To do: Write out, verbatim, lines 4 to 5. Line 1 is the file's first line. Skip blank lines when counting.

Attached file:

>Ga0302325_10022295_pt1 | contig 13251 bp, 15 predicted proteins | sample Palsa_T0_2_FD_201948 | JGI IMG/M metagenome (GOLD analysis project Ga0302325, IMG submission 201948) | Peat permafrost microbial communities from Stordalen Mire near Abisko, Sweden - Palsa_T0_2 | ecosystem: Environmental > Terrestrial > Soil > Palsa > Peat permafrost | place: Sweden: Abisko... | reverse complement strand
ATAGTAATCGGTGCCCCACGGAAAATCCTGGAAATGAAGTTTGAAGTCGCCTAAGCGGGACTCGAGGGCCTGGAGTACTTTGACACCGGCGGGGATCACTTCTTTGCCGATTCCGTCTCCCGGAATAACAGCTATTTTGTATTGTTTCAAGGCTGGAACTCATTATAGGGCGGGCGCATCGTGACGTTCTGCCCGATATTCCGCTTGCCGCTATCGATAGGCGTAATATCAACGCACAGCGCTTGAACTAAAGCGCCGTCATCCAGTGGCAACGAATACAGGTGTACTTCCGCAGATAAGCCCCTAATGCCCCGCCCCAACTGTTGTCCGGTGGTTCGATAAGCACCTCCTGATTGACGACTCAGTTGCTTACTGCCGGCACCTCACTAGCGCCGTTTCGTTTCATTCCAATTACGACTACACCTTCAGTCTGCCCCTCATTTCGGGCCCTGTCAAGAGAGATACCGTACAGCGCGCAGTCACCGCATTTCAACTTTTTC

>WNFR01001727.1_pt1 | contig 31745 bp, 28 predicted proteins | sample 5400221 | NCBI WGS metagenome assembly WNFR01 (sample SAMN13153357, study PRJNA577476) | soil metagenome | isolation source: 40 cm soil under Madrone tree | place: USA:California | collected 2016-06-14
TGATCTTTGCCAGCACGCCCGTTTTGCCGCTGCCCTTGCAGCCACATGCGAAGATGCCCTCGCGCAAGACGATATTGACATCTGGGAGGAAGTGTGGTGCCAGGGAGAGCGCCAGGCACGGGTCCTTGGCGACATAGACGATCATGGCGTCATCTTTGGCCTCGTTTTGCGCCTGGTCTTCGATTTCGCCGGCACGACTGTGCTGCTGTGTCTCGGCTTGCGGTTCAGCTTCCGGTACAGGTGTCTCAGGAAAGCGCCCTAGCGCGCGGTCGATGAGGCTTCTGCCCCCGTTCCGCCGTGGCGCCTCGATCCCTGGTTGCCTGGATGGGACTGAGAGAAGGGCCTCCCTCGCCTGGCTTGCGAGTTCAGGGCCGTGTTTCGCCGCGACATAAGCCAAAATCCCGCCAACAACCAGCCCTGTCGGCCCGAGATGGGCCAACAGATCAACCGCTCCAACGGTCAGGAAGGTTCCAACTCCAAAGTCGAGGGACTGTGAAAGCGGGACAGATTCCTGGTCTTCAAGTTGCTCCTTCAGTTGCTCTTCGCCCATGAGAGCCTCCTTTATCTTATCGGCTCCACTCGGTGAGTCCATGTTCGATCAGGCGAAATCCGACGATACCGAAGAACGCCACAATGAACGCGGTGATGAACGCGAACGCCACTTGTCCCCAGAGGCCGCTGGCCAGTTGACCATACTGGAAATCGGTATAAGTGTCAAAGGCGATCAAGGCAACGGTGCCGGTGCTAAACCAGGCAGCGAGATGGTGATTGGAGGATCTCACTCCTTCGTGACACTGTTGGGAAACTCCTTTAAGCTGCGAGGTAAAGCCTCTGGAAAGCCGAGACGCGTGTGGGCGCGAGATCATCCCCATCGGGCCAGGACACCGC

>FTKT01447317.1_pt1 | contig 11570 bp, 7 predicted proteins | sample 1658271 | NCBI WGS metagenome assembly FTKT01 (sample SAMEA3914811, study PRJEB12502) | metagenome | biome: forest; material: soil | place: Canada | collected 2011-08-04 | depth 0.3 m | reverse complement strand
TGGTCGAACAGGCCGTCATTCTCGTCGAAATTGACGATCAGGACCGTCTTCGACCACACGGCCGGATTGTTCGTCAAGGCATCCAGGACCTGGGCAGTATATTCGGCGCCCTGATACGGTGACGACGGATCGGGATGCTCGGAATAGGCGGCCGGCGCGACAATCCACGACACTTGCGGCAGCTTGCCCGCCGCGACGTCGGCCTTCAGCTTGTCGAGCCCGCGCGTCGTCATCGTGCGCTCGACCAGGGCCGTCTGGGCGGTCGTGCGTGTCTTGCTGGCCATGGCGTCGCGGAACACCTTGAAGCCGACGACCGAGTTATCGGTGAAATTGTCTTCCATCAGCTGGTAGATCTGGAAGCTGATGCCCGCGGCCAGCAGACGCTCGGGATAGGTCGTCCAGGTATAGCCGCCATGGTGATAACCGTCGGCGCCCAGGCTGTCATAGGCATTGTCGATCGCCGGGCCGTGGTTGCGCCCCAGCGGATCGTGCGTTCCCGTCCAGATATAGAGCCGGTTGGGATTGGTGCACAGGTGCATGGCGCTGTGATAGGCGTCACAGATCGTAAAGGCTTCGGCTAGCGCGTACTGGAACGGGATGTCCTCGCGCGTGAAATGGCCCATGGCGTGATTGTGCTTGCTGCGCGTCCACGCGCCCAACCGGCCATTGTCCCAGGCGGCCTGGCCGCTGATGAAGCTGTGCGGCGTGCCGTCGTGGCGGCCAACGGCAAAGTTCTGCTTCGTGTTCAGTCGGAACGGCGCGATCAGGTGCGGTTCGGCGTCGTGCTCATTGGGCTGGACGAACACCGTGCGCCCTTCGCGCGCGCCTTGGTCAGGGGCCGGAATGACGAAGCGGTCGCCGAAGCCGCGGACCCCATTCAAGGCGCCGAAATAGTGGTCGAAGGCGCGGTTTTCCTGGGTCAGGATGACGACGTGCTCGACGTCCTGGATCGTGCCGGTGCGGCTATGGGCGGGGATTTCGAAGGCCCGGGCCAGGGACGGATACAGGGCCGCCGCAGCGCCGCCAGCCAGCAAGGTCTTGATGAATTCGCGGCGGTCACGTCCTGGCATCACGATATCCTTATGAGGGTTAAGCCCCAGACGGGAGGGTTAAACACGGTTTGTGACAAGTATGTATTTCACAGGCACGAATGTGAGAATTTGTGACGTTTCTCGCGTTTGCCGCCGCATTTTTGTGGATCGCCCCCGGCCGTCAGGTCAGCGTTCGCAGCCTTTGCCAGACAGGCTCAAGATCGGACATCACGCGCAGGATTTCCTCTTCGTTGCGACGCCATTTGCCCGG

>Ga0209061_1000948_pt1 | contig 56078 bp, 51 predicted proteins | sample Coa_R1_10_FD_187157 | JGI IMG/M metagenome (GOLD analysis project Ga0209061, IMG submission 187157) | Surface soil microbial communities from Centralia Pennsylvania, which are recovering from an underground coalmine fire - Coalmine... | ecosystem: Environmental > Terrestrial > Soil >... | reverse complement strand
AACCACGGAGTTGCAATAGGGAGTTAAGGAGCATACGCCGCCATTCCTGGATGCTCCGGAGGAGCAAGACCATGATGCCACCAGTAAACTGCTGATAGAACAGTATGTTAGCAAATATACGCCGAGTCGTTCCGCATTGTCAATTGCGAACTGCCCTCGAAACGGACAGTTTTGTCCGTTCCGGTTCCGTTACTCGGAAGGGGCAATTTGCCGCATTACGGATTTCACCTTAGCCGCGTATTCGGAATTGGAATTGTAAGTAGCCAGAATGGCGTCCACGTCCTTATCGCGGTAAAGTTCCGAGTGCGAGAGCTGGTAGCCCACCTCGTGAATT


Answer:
TGATCTTTGCCAGCACGCCCGTTTTGCCGCTGCCCTTGCAGCCACATGCGAAGATGCCCTCGCGCAAGACGATATTGACATCTGGGAGGAAGTGTGGTGCCAGGGAGAGCGCCAGGCACGGGTCCTTGGCGACATAGACGATCATGGCGTCATCTTTGGCCTCGTTTTGCGCCTGGTCTTCGATTTCGCCGGCACGACTGTGCTGCTGTGTCTCGGCTTGCGGTTCAGCTTCCGGTACAGGTGTCTCAGGAAAGCGCCCTAGCGCGCGGTCGATGAGGCTTCTGCCCCCGTTCCGCCGTGGCGCCTCGATCCCTGGTTGCCTGGATGGGACTGAGAGAAGGGCCTCCCTCGCCTGGCTTGCGAGTTCAGGGCCGTGTTTCGCCGCGACATAAGCCAAAATCCCGCCAACAACCAGCCCTGTCGGCCCGAGATGGGCCAACAGATCAACCGCTCCAACGGTCAGGAAGGTTCCAACTCCAAAGTCGAGGGACTGTGAAAGCGGGACAGATTCCTGGTCTTCAAGTTGCTCCTTCAGTTGCTCTTCGCCCATGAGAGCCTCCTTTATCTTATCGGCTCCACTCGGTGAGTCCATGTTCGATCAGGCGAAATCCGACGATACCGAAGAACGCCACAATGAACGCGGTGATGAACGCGAACGCCACTTGTCCCCAGAGGCCGCTGGCCAGTTGACCATACTGGAAATCGGTATAAGTGTCAAAGGCGATCAAGGCAACGGTGCCGGTGCTAAACCAGGCAGCGAGATGGTGATTGGAGGATCTCACTCCTTCGTGACACTGTTGGGAAACTCCTTTAAGCTGCGAGGTAAAGCCTCTGGAAAGCCGAGACGCGTGTGGGCGCGAGATCATCCCCATCGGGCCAGGACACCGC

>FTKT01447317.1_pt1 | contig 11570 bp, 7 predicted proteins | sample 1658271 | NCBI WGS metagenome assembly FTKT01 (sample SAMEA3914811, study PRJEB12502) | metagenome | biome: forest; material: soil | place: Canada | collected 2011-08-04 | depth 0.3 m | reverse complement strand